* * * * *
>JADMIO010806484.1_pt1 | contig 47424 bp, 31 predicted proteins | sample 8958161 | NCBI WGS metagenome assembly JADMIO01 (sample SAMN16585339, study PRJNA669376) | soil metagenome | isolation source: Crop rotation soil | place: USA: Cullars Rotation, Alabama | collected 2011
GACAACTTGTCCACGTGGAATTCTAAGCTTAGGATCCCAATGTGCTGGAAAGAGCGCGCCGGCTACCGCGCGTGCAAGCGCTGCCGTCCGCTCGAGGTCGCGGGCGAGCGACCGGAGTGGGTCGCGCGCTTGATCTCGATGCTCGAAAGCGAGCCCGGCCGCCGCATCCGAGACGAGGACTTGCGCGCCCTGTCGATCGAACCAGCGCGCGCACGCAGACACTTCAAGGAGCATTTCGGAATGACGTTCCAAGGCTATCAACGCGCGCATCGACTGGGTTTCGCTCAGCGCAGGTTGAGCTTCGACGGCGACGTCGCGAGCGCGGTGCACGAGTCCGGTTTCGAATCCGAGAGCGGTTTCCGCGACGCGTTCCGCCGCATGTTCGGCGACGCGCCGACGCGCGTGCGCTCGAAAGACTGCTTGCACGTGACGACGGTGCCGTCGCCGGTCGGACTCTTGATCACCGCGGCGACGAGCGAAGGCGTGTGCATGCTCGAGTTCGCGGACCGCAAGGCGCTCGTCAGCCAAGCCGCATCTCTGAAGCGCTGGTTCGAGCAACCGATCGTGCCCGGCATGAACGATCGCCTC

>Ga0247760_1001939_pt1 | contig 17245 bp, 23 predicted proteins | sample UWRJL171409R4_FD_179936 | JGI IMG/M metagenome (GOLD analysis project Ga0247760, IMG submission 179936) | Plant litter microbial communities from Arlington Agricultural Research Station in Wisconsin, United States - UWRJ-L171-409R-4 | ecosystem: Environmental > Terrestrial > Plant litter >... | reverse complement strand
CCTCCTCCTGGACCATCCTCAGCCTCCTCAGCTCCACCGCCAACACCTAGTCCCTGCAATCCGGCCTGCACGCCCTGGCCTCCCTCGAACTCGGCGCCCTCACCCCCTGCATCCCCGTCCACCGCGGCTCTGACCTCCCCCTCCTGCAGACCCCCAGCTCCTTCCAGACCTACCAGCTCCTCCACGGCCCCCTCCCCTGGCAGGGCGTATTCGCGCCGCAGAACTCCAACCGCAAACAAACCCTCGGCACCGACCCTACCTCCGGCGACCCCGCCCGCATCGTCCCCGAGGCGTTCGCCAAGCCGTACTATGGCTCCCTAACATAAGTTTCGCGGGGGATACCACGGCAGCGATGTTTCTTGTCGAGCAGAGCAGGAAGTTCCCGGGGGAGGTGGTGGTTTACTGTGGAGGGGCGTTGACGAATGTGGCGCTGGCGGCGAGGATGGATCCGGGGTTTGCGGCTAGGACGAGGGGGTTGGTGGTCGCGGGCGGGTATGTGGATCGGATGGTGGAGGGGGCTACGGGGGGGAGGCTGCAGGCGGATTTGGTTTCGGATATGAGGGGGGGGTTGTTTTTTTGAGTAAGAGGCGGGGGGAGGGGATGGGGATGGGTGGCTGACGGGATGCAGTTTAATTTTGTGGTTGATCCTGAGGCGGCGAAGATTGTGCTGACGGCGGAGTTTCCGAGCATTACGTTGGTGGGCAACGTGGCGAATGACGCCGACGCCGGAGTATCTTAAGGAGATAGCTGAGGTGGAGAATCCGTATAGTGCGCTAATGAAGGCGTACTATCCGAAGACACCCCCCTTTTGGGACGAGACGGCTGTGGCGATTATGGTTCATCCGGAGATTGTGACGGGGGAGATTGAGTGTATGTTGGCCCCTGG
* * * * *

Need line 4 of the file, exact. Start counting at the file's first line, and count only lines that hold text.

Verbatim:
CCTCCTCCTGGACCATCCTCAGCCTCCTCAGCTCCACCGCCAACACCTAGTCCCTGCAATCCGGCCTGCACGCCCTGGCCTCCCTCGAACTCGGCGCCCTCACCCCCTGCATCCCCGTCCACCGCGGCTCTGACCTCCCCCTCCTGCAGACCCCCAGCTCCTTCCAGACCTACCAGCTCCTCCACGGCCCCCTCCCCTGGCAGGGCGTATTCGCGCCGCAGAACTCCAACCGCAAACAAACCCTCGGCACCGACCCTACCTCCGGCGACCCCGCCCGCATCGTCCCCGAGGCGTTCGCCAAGCCGTACTATGGCTCCCTAACATAAGTTTCGCGGGGGATACCACGGCAGCGATGTTTCTTGTCGAGCAGAGCAGGAAGTTCCCGGGGGAGGTGGTGGTTTACTGTGGAGGGGCGTTGACGAATGTGGCGCTGGCGGCGAGGATGGATCCGGGGTTTGCGGCTAGGACGAGGGGGTTGGTGGTCGCGGGCGGGTATGTGGATCGGATGGTGGAGGGGGCTACGGGGGGGAGGCTGCAGGCGGATTTGGTTTCGGATATGAGGGGGGGGTTGTTTTTTTGAGTAAGAGGCGGGGGGAGGGGATGGGGATGGGTGGCTGACGGGATGCAGTTTAATTTTGTGGTTGATCCTGAGGCGGCGAAGATTGTGCTGACGGCGGAGTTTCCGAGCATTACGTTGGTGGGCAACGTGGCGAATGACGCCGACGCCGGAGTATCTTAAGGAGATAGCTGAGGTGGAGAATCCGTATAGTGCGCTAATGAAGGCGTACTATCCGAAGACACCCCCCTTTTGGGACGAGACGGCTGTGGCGATTATGGTTCATCCGGAGATTGTGACGGGGGAGATTGAGTGTATGTTGGCCCCTGG